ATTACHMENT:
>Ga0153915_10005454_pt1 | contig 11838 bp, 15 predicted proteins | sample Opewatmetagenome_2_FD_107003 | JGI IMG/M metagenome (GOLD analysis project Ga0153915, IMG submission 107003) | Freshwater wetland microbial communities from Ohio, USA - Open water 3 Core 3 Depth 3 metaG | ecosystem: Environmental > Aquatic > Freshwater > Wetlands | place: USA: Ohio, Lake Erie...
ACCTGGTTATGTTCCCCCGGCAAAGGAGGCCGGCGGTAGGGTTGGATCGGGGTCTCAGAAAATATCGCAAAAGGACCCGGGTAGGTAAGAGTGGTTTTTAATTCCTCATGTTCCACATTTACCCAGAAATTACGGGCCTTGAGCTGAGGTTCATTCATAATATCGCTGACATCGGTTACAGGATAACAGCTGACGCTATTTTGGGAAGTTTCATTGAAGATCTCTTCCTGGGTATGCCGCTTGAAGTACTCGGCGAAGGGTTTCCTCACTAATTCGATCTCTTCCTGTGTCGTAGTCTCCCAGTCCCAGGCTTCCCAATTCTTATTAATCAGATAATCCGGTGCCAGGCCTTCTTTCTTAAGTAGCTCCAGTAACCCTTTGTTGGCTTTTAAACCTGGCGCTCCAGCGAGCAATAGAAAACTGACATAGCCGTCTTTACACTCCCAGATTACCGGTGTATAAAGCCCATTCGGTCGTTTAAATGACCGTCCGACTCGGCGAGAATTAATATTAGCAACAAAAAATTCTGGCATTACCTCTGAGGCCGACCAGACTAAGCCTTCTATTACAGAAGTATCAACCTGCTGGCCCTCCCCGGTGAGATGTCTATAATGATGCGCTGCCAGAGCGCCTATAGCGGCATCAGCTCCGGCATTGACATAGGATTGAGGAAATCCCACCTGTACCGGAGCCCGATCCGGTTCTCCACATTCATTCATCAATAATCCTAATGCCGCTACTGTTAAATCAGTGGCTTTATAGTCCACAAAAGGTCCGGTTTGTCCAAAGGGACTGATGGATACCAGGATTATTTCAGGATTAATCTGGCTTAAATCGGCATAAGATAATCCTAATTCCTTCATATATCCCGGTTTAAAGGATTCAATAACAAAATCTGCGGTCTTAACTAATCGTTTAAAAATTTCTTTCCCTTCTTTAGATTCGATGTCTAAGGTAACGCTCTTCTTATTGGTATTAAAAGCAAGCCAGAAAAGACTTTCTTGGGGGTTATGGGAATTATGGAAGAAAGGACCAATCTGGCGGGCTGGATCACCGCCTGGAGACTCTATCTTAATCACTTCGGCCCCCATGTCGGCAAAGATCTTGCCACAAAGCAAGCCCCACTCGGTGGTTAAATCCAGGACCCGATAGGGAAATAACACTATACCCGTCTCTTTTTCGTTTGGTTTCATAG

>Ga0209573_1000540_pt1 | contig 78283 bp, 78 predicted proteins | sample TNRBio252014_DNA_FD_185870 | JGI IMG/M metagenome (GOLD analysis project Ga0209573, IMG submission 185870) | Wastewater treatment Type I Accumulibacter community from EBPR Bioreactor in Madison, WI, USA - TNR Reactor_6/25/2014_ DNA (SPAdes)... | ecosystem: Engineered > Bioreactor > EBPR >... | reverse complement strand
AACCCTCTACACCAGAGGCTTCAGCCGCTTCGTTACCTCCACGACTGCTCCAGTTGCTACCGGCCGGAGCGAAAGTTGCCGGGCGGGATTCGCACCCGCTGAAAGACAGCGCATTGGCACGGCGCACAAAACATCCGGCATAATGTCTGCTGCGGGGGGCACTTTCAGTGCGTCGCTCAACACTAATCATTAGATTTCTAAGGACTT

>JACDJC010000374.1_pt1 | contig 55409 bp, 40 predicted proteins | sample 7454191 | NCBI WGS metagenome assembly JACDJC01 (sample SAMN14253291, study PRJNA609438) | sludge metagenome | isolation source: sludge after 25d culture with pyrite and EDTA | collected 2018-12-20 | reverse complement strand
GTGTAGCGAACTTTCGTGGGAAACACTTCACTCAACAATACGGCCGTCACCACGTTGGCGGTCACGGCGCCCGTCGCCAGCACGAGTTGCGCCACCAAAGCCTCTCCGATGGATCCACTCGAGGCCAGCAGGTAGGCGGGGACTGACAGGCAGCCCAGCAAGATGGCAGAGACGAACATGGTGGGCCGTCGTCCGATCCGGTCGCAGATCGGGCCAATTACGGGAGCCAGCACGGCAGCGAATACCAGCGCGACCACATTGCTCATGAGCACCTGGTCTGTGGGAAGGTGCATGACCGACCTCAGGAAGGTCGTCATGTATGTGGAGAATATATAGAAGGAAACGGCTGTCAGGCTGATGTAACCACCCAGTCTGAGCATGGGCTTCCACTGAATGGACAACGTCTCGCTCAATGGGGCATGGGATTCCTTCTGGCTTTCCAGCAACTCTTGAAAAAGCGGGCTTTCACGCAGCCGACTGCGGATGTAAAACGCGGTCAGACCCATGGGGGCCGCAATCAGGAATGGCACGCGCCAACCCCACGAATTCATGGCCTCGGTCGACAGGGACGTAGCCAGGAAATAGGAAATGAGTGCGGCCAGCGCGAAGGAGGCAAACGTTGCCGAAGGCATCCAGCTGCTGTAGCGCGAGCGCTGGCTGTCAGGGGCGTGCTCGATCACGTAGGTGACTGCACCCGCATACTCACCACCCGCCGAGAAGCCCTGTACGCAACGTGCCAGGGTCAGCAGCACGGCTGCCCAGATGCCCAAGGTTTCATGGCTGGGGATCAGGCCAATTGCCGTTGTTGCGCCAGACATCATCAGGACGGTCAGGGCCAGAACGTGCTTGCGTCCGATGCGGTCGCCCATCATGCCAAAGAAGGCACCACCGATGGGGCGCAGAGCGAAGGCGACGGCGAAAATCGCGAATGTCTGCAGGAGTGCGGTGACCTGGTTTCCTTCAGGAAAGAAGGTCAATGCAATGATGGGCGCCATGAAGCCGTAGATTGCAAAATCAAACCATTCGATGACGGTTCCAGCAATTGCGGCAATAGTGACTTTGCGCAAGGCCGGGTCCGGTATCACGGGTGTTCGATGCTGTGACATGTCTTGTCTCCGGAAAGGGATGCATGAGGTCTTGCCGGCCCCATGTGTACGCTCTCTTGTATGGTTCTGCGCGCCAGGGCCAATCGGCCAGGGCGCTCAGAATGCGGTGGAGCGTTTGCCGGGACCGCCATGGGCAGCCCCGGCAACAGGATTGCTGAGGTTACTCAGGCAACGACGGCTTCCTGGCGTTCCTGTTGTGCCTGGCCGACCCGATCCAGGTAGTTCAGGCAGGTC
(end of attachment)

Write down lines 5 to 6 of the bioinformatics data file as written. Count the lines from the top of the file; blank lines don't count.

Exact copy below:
>JACDJC010000374.1_pt1 | contig 55409 bp, 40 predicted proteins | sample 7454191 | NCBI WGS metagenome assembly JACDJC01 (sample SAMN14253291, study PRJNA609438) | sludge metagenome | isolation source: sludge after 25d culture with pyrite and EDTA | collected 2018-12-20 | reverse complement strand
GTGTAGCGAACTTTCGTGGGAAACACTTCACTCAACAATACGGCCGTCACCACGTTGGCGGTCACGGCGCCCGTCGCCAGCACGAGTTGCGCCACCAAAGCCTCTCCGATGGATCCACTCGAGGCCAGCAGGTAGGCGGGGACTGACAGGCAGCCCAGCAAGATGGCAGAGACGAACATGGTGGGCCGTCGTCCGATCCGGTCGCAGATCGGGCCAATTACGGGAGCCAGCACGGCAGCGAATACCAGCGCGACCACATTGCTCATGAGCACCTGGTCTGTGGGAAGGTGCATGACCGACCTCAGGAAGGTCGTCATGTATGTGGAGAATATATAGAAGGAAACGGCTGTCAGGCTGATGTAACCACCCAGTCTGAGCATGGGCTTCCACTGAATGGACAACGTCTCGCTCAATGGGGCATGGGATTCCTTCTGGCTTTCCAGCAACTCTTGAAAAAGCGGGCTTTCACGCAGCCGACTGCGGATGTAAAACGCGGTCAGACCCATGGGGGCCGCAATCAGGAATGGCACGCGCCAACCCCACGAATTCATGGCCTCGGTCGACAGGGACGTAGCCAGGAAATAGGAAATGAGTGCGGCCAGCGCGAAGGAGGCAAACGTTGCCGAAGGCATCCAGCTGCTGTAGCGCGAGCGCTGGCTGTCAGGGGCGTGCTCGATCACGTAGGTGACTGCACCCGCATACTCACCACCCGCCGAGAAGCCCTGTACGCAACGTGCCAGGGTCAGCAGCACGGCTGCCCAGATGCCCAAGGTTTCATGGCTGGGGATCAGGCCAATTGCCGTTGTTGCGCCAGACATCATCAGGACGGTCAGGGCCAGAACGTGCTTGCGTCCGATGCGGTCGCCCATCATGCCAAAGAAGGCACCACCGATGGGGCGCAGAGCGAAGGCGACGGCGAAAATCGCGAATGTCTGCAGGAGTGCGGTGACCTGGTTTCCTTCAGGAAAGAAGGTCAATGCAATGATGGGCGCCATGAAGCCGTAGATTGCAAAATCAAACCATTCGATGACGGTTCCAGCAATTGCGGCAATAGTGACTTTGCGCAAGGCCGGGTCCGGTATCACGGGTGTTCGATGCTGTGACATGTCTTGTCTCCGGAAAGGGATGCATGAGGTCTTGCCGGCCCCATGTGTACGCTCTCTTGTATGGTTCTGCGCGCCAGGGCCAATCGGCCAGGGCGCTCAGAATGCGGTGGAGCGTTTGCCGGGACCGCCATGGGCAGCCCCGGCAACAGGATTGCTGAGGTTACTCAGGCAACGACGGCTTCCTGGCGTTCCTGTTGTGCCTGGCCGACCCGATCCAGGTAGTTCAGGCAGGTC